Whole Foods recently began advertising and selling cold pressed juices. A cold pressed juice is made by running fresh fruits and vegetables through a masticating juicer like an Omega juicer or through Norwalk juicer. (The juice is considered cold pressed because slow juicers like an Omega juicer do not heat the juices up, where as a centrifugal juicer like a Breville juicer is said to slightly heat the juices.) When I saw that Whole Foods was selling cold pressed juices, I was excited. The more juice, the merrier.
Upon closer inspection, I noticed something funny about Whole Foods’ supposedly cold pressed juices. Excitement turned to disappointment.
When you drink and make as much juice as I do, you know out what a real cold press juice looks like. When I grabbed a beet juice, it didn’t look like the deep blood red that most beet juice looks like. As any juicer knows, even a little bit of beet juice will make your juice extremely rich in color. Beetroot juice has such an intense color that it’s often used as a natural food dye.
On the right hand side of that picture is my Blood of Life juice. The juice on the left is a Whole Foods cold pressed juice called the “Cold Pressed Cleanse Juice.” Notice the difference?
The one on the left looks runny and watery, doesn’t it? It doesn’t look like the real, fresh, raw cold pressed juice I put into my water bottle and brought to the gym.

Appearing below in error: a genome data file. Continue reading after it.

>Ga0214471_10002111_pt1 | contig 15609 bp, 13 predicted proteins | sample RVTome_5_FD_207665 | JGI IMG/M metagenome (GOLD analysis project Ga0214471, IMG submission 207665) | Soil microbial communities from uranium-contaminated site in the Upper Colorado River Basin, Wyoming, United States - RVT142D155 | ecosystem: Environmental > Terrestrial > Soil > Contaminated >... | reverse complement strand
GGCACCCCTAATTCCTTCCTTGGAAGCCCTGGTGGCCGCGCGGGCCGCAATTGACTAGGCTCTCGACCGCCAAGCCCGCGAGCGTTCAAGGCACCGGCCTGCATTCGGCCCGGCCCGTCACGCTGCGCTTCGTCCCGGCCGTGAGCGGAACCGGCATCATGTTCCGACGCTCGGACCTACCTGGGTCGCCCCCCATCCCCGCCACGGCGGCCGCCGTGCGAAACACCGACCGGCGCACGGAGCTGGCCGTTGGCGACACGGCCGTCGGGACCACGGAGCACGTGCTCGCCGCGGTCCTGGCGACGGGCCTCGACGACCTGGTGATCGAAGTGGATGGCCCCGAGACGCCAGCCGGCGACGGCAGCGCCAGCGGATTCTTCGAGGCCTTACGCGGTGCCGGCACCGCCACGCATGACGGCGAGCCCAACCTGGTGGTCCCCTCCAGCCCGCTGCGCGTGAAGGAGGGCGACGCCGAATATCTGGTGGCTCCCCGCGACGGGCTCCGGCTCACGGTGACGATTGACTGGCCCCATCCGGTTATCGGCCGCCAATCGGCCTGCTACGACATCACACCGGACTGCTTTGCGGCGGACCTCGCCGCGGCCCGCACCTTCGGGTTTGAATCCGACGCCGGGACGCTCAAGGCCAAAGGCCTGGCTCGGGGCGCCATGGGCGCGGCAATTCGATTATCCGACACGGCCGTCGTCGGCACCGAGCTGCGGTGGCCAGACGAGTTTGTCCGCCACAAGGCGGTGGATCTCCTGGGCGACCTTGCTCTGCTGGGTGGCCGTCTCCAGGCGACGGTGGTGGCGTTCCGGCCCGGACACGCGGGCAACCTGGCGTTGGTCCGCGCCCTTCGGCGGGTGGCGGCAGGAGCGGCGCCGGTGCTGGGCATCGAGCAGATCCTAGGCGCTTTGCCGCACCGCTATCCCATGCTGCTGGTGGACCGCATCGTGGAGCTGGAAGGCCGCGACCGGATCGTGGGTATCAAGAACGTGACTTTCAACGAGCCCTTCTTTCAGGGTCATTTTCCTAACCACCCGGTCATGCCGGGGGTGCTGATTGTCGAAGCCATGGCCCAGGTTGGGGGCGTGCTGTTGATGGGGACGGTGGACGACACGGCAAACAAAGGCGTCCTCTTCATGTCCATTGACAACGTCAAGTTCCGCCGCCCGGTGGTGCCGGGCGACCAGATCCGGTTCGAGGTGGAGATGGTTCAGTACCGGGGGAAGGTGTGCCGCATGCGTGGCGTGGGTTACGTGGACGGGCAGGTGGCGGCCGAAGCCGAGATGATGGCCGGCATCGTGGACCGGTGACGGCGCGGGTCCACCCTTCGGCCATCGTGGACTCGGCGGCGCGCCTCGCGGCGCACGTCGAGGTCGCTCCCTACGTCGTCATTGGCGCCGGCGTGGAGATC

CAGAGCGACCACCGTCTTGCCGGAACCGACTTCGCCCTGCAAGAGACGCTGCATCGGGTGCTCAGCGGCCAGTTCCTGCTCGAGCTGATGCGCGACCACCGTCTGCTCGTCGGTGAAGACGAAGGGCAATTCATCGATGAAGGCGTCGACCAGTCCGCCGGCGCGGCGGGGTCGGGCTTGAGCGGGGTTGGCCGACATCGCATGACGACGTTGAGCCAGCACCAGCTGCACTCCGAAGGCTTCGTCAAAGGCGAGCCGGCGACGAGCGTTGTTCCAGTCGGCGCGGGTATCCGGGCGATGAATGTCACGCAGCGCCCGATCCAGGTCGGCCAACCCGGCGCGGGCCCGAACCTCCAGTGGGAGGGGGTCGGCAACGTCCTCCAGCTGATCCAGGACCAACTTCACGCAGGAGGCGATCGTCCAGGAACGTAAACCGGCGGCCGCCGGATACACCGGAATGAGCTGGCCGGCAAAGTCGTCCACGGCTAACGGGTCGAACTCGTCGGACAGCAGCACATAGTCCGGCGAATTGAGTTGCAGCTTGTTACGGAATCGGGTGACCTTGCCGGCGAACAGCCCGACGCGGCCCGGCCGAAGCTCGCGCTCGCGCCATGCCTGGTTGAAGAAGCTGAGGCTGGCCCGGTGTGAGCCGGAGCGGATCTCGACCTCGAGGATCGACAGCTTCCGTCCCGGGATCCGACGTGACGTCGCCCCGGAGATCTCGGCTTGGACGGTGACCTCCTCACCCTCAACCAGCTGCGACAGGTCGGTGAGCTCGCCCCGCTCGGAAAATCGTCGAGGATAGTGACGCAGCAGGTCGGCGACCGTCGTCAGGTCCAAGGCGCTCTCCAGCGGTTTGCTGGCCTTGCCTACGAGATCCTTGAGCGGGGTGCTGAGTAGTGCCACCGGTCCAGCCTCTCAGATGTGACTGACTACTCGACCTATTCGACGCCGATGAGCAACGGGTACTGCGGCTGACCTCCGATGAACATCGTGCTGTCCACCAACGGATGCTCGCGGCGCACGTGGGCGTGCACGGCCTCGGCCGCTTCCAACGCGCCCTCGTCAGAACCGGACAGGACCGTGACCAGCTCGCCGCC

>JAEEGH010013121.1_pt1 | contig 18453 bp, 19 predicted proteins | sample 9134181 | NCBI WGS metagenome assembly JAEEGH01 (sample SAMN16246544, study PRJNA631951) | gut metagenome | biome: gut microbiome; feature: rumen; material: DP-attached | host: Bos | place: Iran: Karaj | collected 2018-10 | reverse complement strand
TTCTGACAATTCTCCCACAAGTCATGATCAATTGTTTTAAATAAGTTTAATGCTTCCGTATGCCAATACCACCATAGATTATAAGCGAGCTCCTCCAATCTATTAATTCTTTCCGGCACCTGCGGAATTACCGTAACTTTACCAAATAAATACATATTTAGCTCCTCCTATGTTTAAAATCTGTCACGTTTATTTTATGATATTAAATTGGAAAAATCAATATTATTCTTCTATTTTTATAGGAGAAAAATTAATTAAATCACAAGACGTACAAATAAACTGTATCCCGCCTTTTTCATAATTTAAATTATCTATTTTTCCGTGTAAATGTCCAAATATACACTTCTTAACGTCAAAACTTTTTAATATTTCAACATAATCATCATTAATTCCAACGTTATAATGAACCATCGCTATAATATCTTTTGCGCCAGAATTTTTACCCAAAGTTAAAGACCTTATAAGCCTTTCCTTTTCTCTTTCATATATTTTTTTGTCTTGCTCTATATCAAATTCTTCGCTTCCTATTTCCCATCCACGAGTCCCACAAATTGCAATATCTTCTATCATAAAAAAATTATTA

I looked closely and the label, and here’s what I saw:
(Ingredients: Carrot, Apple, Beets, Ginger, Coconut Water, Filtered Water.)
Say what?! Yes, that’s right. Whole Foods is not selling 100% cold pressed juices. Whole Foods is adding water to its cold pressed juices!
Here is another juice from the same Whole Foods. It’s called the “Cold Pressed OG Cleanse Juice,” and it’s also watered down.
(Ingredients: Cucumber, Apple, Kale, Spinach, Romaine, Coconut Water, Lemon/Lime, Filtered Water.)
There’s that phrase again, “filtered water.”
Why is Whole Foods watering down its cold pressed juices? Are they trying to mislead consumers?
After all, we juicers understand “cold pressed juice” to mean that it’s 100% juice made from fruits and vegetables. When we think of cold pressed juices, we do not think of watered down juices.
Why doesn’t Whole Foods make it obvious to consumers that it is adding water to its cold pressed juices rather than burying “filtered water” in the small print? Whole Foods need to make it clear to consumers that their cold pressed juices are not 100% juice, but instead are watered down versions of real juice.